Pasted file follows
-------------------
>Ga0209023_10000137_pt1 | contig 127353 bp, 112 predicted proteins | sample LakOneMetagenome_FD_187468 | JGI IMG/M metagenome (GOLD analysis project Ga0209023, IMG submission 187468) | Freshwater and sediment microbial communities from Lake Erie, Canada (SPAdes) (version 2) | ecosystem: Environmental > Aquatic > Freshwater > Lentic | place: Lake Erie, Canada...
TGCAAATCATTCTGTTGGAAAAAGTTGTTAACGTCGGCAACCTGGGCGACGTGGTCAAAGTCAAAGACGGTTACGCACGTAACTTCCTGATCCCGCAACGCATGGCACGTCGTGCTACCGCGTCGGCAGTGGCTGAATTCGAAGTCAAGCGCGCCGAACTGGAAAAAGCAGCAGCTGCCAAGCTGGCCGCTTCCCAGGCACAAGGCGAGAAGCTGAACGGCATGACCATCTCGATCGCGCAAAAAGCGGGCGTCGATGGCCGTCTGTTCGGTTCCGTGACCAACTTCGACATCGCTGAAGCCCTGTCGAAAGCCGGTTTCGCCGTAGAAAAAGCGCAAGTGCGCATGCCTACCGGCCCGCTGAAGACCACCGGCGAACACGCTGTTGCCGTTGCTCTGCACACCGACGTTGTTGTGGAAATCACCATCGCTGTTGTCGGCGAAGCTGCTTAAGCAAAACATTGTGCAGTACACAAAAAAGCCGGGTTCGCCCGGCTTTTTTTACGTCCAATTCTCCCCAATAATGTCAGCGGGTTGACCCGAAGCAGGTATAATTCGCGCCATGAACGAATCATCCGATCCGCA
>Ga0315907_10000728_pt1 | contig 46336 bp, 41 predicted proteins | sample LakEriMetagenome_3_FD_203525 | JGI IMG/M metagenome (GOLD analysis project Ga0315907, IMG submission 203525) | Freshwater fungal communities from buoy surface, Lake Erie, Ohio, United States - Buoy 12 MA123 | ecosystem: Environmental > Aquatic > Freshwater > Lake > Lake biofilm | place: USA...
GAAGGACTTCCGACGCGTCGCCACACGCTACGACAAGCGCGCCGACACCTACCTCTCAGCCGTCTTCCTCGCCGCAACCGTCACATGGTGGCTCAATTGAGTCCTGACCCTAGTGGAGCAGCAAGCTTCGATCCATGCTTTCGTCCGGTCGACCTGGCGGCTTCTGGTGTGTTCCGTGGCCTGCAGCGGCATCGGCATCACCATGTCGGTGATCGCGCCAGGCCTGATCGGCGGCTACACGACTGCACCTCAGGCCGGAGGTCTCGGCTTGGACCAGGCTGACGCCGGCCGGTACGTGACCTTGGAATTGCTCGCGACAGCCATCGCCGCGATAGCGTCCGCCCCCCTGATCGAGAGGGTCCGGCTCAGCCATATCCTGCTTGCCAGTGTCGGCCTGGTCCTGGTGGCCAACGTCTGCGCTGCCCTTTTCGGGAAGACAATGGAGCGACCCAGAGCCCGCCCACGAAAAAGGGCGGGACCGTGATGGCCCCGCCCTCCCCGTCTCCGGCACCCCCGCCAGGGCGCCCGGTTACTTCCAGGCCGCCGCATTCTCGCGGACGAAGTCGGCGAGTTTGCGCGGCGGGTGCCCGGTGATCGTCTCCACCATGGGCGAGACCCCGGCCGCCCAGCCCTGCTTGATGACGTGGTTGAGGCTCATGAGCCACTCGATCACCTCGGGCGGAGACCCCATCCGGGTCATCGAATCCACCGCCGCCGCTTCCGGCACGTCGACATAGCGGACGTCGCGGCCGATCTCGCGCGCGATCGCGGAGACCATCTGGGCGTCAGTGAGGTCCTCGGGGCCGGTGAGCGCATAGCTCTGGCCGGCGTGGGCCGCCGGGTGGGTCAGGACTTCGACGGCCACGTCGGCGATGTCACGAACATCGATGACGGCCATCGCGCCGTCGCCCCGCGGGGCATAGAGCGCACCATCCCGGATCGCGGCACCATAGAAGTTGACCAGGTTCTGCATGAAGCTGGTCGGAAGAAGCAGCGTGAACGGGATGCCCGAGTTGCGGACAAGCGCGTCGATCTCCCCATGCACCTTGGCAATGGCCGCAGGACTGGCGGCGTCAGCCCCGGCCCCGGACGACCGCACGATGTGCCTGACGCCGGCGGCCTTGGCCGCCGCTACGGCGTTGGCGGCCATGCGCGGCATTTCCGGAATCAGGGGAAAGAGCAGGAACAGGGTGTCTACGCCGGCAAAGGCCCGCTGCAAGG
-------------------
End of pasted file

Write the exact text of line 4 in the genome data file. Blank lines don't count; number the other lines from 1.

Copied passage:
GAAGGACTTCCGACGCGTCGCCACACGCTACGACAAGCGCGCCGACACCTACCTCTCAGCCGTCTTCCTCGCCGCAACCGTCACATGGTGGCTCAATTGAGTCCTGACCCTAGTGGAGCAGCAAGCTTCGATCCATGCTTTCGTCCGGTCGACCTGGCGGCTTCTGGTGTGTTCCGTGGCCTGCAGCGGCATCGGCATCACCATGTCGGTGATCGCGCCAGGCCTGATCGGCGGCTACACGACTGCACCTCAGGCCGGAGGTCTCGGCTTGGACCAGGCTGACGCCGGCCGGTACGTGACCTTGGAATTGCTCGCGACAGCCATCGCCGCGATAGCGTCCGCCCCCCTGATCGAGAGGGTCCGGCTCAGCCATATCCTGCTTGCCAGTGTCGGCCTGGTCCTGGTGGCCAACGTCTGCGCTGCCCTTTTCGGGAAGACAATGGAGCGACCCAGAGCCCGCCCACGAAAAAGGGCGGGACCGTGATGGCCCCGCCCTCCCCGTCTCCGGCACCCCCGCCAGGGCGCCCGGTTACTTCCAGGCCGCCGCATTCTCGCGGACGAAGTCGGCGAGTTTGCGCGGCGGGTGCCCGGTGATCGTCTCCACCATGGGCGAGACCCCGGCCGCCCAGCCCTGCTTGATGACGTGGTTGAGGCTCATGAGCCACTCGATCACCTCGGGCGGAGACCCCATCCGGGTCATCGAATCCACCGCCGCCGCTTCCGGCACGTCGACATAGCGGACGTCGCGGCCGATCTCGCGCGCGATCGCGGAGACCATCTGGGCGTCAGTGAGGTCCTCGGGGCCGGTGAGCGCATAGCTCTGGCCGGCGTGGGCCGCCGGGTGGGTCAGGACTTCGACGGCCACGTCGGCGATGTCACGAACATCGATGACGGCCATCGCGCCGTCGCCCCGCGGGGCATAGAGCGCACCATCCCGGATCGCGGCACCATAGAAGTTGACCAGGTTCTGCATGAAGCTGGTCGGAAGAAGCAGCGTGAACGGGATGCCCGAGTTGCGGACAAGCGCGTCGATCTCCCCATGCACCTTGGCAATGGCCGCAGGACTGGCGGCGTCAGCCCCGGCCCCGGACGACCGCACGATGTGCCTGACGCCGGCGGCCTTGGCCGCCGCTACGGCGTTGGCGGCCATGCGCGGCATTTCCGGAATCAGGGGAAAGAGCAGGAACAGGGTGTCTACGCCGGCAAAGGCCCGCTGCAAGG